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De novo transcriptome analysis of Ammopiptanthus nanus and its comparative analysis with A. mongolicus

Gao, Fei, Li, Huayun, Xiao, Zihua, Wei, Chunxiang, Feng, Jinchao, Zhou, Yijun
Trees 2018 v.32 no.1 pp. 287-300
Ammopiptanthus, arid lands, arid zones, climate change, data collection, epigenetics, evolutionary adaptation, genes, genomics, habitats, microRNA, microsatellite repeats, plant development, sequence analysis, transcriptome, transcriptomics, trees, Central Asia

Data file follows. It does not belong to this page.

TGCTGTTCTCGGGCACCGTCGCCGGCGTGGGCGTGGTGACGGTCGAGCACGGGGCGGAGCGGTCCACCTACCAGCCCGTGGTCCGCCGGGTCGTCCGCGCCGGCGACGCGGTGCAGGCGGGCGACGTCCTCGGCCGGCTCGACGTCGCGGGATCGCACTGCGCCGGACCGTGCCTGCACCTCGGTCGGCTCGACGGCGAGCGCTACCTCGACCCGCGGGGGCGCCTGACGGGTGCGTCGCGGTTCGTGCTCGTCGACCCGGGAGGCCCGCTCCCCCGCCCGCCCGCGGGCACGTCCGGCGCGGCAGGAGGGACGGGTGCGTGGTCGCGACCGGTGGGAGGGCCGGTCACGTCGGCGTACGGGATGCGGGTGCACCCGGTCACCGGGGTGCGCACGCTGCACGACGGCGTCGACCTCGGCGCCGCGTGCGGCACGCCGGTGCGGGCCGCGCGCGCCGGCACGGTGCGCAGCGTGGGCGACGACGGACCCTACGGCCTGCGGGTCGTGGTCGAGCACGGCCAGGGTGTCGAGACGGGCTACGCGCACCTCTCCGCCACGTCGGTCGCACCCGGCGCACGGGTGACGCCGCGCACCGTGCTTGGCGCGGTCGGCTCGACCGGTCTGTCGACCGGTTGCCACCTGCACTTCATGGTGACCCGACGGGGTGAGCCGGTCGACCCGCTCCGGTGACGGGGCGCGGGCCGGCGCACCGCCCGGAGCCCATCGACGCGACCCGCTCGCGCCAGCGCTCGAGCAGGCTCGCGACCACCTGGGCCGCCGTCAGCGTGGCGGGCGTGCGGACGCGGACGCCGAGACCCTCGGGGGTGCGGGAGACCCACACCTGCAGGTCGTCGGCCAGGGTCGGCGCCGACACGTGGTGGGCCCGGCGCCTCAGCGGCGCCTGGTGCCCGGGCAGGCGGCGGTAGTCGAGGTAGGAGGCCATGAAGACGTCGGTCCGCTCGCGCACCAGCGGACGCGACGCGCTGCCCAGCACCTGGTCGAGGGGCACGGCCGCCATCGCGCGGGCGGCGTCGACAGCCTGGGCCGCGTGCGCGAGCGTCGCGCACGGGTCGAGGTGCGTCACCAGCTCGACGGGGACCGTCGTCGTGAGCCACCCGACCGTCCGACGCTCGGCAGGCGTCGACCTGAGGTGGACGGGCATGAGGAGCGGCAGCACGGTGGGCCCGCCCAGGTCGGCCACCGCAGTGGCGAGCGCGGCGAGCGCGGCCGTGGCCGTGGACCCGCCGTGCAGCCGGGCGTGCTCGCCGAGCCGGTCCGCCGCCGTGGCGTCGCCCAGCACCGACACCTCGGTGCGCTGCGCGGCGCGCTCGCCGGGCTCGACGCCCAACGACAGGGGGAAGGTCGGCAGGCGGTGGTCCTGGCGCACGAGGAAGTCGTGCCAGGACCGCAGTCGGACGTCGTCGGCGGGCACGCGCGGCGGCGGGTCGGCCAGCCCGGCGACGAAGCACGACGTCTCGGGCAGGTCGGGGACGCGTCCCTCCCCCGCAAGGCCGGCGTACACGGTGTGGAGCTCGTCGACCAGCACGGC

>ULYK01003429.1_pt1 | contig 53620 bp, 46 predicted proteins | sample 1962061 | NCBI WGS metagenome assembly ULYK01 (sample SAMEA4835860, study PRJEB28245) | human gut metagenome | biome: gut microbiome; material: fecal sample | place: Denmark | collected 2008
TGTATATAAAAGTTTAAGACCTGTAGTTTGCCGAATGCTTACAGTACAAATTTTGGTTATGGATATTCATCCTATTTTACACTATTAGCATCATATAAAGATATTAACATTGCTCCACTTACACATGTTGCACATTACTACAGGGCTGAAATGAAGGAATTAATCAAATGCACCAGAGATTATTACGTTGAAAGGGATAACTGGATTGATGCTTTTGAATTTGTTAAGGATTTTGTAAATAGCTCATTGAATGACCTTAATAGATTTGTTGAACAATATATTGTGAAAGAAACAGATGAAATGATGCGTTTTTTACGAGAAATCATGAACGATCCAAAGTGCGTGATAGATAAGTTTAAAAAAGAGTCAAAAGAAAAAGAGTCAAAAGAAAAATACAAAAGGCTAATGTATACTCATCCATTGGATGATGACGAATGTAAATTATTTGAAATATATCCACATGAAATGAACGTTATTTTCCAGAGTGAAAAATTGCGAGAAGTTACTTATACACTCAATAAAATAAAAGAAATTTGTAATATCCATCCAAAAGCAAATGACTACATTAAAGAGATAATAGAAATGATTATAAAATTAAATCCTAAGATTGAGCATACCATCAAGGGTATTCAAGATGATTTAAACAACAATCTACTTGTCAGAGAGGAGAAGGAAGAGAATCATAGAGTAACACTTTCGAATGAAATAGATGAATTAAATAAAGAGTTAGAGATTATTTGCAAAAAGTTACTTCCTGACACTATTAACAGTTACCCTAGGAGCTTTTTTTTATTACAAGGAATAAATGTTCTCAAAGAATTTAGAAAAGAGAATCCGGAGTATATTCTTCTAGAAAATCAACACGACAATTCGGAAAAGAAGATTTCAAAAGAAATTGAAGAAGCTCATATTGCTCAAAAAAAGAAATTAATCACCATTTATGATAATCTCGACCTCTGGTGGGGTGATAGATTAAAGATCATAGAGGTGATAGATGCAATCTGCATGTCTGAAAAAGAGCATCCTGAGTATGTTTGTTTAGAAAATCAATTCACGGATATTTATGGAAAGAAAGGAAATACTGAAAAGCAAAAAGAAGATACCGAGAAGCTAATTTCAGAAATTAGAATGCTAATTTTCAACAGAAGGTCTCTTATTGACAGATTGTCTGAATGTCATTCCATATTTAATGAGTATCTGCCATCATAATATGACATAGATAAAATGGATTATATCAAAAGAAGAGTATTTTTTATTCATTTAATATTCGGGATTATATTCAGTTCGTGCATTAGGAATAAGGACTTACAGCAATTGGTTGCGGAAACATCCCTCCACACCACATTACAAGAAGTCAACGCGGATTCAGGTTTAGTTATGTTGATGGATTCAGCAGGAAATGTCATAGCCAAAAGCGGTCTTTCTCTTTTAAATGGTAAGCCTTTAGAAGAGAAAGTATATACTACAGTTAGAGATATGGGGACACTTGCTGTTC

KEY MESSAGE: We characterized the Ammopiptanthus nanus transcriptome, identified a large number of orthologs and predicted the divergence time between A. nanus and A. mongolicus, the only two species in genus Ammopiptanthus. Plants in the genus Ammopiptanthus are relic trees of the Tertiary period that have survived dramatic climate change in the Central Asia dryland. Currently, the only two remaining Ammopiptanthus species, A. nanus and A. mongolicus, are distributed in distinct arid regions. Comparative analysis between the two species will facilitate our understanding of speciation and their different adaptation mechanisms. However, lack of nucleotide sequence data hindered the functional genomics research on A. nanus and comparative transcriptome analysis between the two Ammopiptanthus species. Here, we utilized RNA-Seq to characterize the A. nanus transcriptome and then performed a comparative transcriptome analysis between the two species. A total of 69,990 transcripts were assembled from 93 million clean reads of A. nanus, and more than 78% of these transcripts were annotated. A batch of miRNA precursors was predicted and thousands of potential simple sequence repeats were identified. A total of 6606 pairs of putative orthologs with full-length coding sequences were obtained using reciprocal blast. Based on the rates of nonsynonymous (Ka) to synonymous (Ks) substitutions, the divergence time between A. nanus and A. mongolicus was calculated to be approximately 0.70 ± 0.62 Mya. We identified 15 rapidly evolved genes that likely experienced positive selection; these genes are mainly involved in plant defense, epigenetic regulation, and plant development. Our results provide a comprehensive transcriptomic dataset for A. nanus and advance understanding on the evolutionary adaptation of the two species to their individual arid habitats.